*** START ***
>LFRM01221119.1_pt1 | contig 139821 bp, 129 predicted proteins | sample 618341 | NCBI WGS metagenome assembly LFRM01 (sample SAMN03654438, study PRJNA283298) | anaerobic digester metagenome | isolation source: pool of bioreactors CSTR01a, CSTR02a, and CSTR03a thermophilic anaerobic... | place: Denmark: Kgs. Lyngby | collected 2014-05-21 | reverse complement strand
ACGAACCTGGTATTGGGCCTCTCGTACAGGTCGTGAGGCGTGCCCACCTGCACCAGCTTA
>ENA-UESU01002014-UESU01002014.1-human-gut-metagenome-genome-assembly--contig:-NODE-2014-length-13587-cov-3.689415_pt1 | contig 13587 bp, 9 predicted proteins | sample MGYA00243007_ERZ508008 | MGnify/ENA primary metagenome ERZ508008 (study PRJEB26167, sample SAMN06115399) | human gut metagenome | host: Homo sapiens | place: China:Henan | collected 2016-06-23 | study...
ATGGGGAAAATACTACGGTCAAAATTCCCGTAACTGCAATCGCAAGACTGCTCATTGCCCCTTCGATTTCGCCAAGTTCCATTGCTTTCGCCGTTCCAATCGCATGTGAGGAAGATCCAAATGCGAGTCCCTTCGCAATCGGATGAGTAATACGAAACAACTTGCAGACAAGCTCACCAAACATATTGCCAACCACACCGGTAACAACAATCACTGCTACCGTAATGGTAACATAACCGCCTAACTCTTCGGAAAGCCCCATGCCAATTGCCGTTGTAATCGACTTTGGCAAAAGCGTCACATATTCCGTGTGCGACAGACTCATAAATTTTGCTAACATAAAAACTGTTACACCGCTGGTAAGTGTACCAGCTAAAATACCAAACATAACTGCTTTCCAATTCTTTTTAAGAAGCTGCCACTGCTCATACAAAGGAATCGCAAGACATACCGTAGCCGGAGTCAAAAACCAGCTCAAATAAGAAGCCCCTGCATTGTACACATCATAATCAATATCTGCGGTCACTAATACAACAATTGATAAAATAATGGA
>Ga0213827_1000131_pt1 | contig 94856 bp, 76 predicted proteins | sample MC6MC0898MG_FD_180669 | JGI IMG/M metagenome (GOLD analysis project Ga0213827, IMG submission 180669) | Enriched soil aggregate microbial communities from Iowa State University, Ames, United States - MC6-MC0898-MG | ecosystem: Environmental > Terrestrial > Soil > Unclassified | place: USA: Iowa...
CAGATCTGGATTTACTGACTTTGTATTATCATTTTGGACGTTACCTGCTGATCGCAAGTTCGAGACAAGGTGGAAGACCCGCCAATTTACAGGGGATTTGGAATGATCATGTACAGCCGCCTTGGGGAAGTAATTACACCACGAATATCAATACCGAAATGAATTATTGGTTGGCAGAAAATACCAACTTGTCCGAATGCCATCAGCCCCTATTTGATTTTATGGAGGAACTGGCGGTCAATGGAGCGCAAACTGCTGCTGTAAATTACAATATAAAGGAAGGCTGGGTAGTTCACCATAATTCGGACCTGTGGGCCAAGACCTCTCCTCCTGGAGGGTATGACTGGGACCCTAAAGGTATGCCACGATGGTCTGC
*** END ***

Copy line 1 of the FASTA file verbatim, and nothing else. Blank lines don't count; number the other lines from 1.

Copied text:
>LFRM01221119.1_pt1 | contig 139821 bp, 129 predicted proteins | sample 618341 | NCBI WGS metagenome assembly LFRM01 (sample SAMN03654438, study PRJNA283298) | anaerobic digester metagenome | isolation source: pool of bioreactors CSTR01a, CSTR02a, and CSTR03a thermophilic anaerobic... | place: Denmark: Kgs. Lyngby | collected 2014-05-21 | reverse complement strand